The Internet is a remarkable platform for giving each of us a voice to reach a global audience. In some cases, unfortunately, people abuse this freedom by publishing unlawful content. Europe’s E-Commerce Directive provides clear rules for dealing with this content without sacrificing the Internet’s broader free expression mission. Importantly, the law says platforms should not be forced to become Internet police, monitoring all content to prevent certain material from ever getting online.

In a Paris courtroom today, former Formula One head Max Mosley's lawyers asked a judge to upset this balance by imposing an alarming new model of automated censorship. He wants web companies to build software filters, in an attempt to automatically detect and delete certain content. Specifically, Mr. Mosley demands that Google build a filter to screen Google’s index and proactively block pages containing images from our results – without anyone, much less a judge, ever seeing it or understanding the context in which the image appears.

We sympathize with Mr. Mosley, and with anyone who believes their rights have been violated. We offer well-established tools to help people to remove specific pages from our search results when those pages have clearly been determined to violate the law. In fact, we have removed hundreds of pages for Mr. Mosley, and stand ready to remove others he identifies.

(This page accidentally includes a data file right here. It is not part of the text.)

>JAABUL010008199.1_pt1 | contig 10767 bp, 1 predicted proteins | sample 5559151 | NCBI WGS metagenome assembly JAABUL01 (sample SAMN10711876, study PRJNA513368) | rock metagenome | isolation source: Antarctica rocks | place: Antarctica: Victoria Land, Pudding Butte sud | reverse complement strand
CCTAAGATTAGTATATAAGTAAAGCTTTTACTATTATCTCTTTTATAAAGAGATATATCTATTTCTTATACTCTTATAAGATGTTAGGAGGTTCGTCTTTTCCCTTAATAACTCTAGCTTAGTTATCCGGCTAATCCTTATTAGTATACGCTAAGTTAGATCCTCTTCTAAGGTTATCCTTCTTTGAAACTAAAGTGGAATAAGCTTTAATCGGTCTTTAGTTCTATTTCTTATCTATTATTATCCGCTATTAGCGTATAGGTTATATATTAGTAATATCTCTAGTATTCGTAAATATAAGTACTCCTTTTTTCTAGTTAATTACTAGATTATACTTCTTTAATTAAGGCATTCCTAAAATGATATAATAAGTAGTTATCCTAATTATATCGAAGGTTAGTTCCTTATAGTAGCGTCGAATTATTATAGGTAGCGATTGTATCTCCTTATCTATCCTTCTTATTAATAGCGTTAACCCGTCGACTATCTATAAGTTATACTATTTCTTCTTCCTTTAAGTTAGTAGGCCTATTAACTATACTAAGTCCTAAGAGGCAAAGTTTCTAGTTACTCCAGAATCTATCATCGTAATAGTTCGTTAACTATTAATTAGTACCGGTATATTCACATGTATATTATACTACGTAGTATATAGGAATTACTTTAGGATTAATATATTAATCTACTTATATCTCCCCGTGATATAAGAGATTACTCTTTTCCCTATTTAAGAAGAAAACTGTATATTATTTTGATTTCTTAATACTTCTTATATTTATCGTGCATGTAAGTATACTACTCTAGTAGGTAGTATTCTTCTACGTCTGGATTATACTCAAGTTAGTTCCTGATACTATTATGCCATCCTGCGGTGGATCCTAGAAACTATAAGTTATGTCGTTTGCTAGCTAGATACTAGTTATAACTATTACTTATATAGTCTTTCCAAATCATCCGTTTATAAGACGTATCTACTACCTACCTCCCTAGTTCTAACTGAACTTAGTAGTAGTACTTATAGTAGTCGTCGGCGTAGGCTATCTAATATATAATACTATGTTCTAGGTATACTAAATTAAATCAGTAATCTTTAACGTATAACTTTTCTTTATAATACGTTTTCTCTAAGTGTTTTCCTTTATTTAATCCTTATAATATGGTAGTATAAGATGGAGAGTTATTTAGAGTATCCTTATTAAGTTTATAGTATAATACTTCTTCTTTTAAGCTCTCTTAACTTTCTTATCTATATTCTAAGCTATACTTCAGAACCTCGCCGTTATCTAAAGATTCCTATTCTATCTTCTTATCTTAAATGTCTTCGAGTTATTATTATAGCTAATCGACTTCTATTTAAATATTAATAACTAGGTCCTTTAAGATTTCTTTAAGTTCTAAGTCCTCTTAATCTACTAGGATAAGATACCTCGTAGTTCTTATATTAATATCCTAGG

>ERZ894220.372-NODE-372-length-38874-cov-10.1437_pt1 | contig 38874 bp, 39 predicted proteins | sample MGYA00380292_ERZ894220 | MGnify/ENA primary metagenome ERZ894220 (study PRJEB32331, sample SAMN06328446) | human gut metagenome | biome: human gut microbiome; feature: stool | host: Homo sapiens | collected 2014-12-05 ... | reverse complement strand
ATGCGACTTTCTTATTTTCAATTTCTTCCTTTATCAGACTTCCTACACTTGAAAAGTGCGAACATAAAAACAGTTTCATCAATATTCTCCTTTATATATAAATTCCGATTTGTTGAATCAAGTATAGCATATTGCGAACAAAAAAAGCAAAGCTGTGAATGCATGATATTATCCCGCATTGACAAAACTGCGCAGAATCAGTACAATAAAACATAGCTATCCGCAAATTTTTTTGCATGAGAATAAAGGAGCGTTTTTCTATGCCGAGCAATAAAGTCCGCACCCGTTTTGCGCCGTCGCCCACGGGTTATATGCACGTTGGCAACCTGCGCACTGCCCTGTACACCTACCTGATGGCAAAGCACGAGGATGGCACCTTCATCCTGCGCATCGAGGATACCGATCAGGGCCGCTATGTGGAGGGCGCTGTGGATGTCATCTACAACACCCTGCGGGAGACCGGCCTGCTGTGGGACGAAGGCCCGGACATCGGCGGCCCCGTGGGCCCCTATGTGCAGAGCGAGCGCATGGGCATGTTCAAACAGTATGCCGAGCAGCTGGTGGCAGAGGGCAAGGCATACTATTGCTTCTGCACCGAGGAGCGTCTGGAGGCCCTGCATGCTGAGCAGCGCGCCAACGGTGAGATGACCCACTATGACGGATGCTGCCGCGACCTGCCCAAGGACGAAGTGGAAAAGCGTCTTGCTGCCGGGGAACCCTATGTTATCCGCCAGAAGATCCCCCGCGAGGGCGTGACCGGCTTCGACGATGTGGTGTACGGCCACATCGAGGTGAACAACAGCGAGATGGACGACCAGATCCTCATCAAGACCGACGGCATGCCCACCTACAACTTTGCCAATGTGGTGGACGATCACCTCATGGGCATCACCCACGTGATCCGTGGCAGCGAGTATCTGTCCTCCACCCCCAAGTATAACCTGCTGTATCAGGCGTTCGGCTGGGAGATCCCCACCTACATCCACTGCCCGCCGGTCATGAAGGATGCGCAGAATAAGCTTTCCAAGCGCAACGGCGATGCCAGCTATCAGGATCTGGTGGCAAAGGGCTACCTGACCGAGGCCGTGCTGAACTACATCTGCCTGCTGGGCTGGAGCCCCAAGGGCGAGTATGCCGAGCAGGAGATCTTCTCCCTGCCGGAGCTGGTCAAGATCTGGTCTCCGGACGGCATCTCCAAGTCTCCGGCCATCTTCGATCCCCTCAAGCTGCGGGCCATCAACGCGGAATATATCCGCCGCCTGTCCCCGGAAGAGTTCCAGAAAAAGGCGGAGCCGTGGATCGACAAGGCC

But the law does not support Mr. Mosley’s demand for the construction of an unprecedented new Internet censorship tool. In repeated rulings, Europe’s highest court has noted that filters are blunt instruments that jeopardise lawful expression and undermine users’ fundamental right to access information. A set of words or images may break the law in one context, but be lawful in another. As an example, a filter might end up censoring news reports about Mr. Mosley’s own court case.

While constituting a dangerous new censorship tool, the filter would fail to solve Mr. Mosley’s problems. Pages removed from search results remain live on the Internet, accessible to users by other means – from following links on social networks to simply navigating to the address in a browser. As an example, one page Mr. Mosley sought to remove comes from a blog, which according to public sources, receives the vast majority of its visits from sources other than web search.

This not just a case about Google, but the entire Internet industry. If Mr. Mosley’s proposal prevails, any start-up could face the same daunting and expensive obligation to build new censorship tools -- despite the harm to users’ fundamental rights and the ineffectiveness of such measures.

We don’t hold paper makers or the people who build printing presses responsible if their customers use those things to break the law. The true responsibility for unlawful content lies with the people who produce it; how web companies work to reduce this content is set out in the E-Commerce Directive. We hope that the courts of France and Germany, where Mr. Mosley has also filed suit, will reject his request for a censorship machine.